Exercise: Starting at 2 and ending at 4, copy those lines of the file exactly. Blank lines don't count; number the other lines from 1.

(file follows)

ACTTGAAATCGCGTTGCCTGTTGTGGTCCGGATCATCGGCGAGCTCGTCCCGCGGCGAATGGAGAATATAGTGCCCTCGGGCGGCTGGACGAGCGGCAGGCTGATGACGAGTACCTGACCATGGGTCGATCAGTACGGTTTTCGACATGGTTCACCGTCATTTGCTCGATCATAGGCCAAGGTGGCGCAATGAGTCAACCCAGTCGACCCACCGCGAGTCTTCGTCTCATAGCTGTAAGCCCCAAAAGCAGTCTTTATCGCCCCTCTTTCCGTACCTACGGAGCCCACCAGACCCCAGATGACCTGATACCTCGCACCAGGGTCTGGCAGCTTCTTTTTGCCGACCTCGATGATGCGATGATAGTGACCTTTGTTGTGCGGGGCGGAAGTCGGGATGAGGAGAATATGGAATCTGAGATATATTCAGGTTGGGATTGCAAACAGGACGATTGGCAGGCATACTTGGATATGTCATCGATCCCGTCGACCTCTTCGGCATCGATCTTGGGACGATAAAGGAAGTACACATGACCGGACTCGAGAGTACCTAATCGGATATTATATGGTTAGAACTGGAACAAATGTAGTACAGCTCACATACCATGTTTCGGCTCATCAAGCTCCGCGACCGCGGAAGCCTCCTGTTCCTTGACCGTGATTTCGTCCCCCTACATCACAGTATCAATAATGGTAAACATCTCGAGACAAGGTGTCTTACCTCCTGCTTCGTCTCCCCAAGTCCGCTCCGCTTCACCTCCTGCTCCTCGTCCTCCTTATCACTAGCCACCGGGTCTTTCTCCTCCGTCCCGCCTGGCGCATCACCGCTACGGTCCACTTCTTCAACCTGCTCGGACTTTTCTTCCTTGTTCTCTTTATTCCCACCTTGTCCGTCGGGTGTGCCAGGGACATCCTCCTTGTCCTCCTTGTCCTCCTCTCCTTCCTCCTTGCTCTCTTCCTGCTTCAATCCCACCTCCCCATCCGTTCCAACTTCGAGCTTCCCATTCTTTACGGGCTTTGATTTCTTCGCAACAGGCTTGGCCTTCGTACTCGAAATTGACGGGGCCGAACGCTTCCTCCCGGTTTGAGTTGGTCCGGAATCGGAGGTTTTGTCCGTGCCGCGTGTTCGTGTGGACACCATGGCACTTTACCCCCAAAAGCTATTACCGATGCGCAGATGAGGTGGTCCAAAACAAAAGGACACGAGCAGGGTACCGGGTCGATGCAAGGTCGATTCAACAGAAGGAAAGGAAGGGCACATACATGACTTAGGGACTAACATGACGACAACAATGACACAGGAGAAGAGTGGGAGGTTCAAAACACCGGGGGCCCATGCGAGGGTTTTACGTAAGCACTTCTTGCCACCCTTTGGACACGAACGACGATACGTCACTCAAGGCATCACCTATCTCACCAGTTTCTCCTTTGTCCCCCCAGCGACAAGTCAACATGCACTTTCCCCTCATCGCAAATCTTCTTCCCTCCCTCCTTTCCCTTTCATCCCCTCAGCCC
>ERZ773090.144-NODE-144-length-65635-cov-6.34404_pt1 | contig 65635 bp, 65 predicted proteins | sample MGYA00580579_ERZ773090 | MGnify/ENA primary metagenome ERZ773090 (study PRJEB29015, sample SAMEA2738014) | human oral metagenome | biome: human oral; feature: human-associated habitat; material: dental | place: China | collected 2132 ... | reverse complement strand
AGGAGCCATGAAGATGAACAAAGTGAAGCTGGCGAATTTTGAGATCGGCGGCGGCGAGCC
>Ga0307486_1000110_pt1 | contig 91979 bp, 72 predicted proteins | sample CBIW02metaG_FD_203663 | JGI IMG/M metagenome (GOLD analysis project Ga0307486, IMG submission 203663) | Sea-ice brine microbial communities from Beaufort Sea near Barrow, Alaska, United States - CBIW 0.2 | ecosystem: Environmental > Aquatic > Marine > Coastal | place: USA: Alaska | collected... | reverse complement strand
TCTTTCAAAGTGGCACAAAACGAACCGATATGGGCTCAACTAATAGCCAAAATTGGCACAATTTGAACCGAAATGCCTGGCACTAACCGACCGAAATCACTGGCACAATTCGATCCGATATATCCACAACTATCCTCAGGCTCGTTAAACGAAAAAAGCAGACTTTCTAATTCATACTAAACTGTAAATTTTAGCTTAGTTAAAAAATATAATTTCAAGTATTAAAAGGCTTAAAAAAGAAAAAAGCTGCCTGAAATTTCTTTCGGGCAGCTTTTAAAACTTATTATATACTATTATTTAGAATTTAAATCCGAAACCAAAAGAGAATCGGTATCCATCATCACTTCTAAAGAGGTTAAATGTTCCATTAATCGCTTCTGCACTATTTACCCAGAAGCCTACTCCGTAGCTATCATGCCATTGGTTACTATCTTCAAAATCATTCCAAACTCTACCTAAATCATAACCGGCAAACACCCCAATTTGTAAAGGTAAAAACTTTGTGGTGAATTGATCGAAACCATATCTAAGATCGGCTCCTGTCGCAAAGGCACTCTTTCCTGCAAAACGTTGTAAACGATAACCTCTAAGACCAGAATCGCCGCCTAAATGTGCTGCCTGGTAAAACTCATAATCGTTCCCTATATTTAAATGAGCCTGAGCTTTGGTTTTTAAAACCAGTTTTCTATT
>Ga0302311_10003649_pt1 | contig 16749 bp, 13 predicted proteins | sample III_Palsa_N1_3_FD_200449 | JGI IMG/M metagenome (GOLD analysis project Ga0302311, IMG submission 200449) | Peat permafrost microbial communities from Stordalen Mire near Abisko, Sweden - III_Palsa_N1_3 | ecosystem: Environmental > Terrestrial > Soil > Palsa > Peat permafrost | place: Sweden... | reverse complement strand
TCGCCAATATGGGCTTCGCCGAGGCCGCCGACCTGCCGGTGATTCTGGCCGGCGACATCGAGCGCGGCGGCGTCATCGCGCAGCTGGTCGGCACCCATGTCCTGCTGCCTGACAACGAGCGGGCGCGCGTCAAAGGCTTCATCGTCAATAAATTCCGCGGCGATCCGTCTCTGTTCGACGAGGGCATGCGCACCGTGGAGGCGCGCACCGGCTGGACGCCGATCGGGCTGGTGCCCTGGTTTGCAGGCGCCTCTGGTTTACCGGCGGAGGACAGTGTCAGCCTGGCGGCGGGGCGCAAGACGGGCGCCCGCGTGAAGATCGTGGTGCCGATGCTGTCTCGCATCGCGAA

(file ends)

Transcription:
>ERZ773090.144-NODE-144-length-65635-cov-6.34404_pt1 | contig 65635 bp, 65 predicted proteins | sample MGYA00580579_ERZ773090 | MGnify/ENA primary metagenome ERZ773090 (study PRJEB29015, sample SAMEA2738014) | human oral metagenome | biome: human oral; feature: human-associated habitat; material: dental | place: China | collected 2132 ... | reverse complement strand
AGGAGCCATGAAGATGAACAAAGTGAAGCTGGCGAATTTTGAGATCGGCGGCGGCGAGCC
>Ga0307486_1000110_pt1 | contig 91979 bp, 72 predicted proteins | sample CBIW02metaG_FD_203663 | JGI IMG/M metagenome (GOLD analysis project Ga0307486, IMG submission 203663) | Sea-ice brine microbial communities from Beaufort Sea near Barrow, Alaska, United States - CBIW 0.2 | ecosystem: Environmental > Aquatic > Marine > Coastal | place: USA: Alaska | collected... | reverse complement strand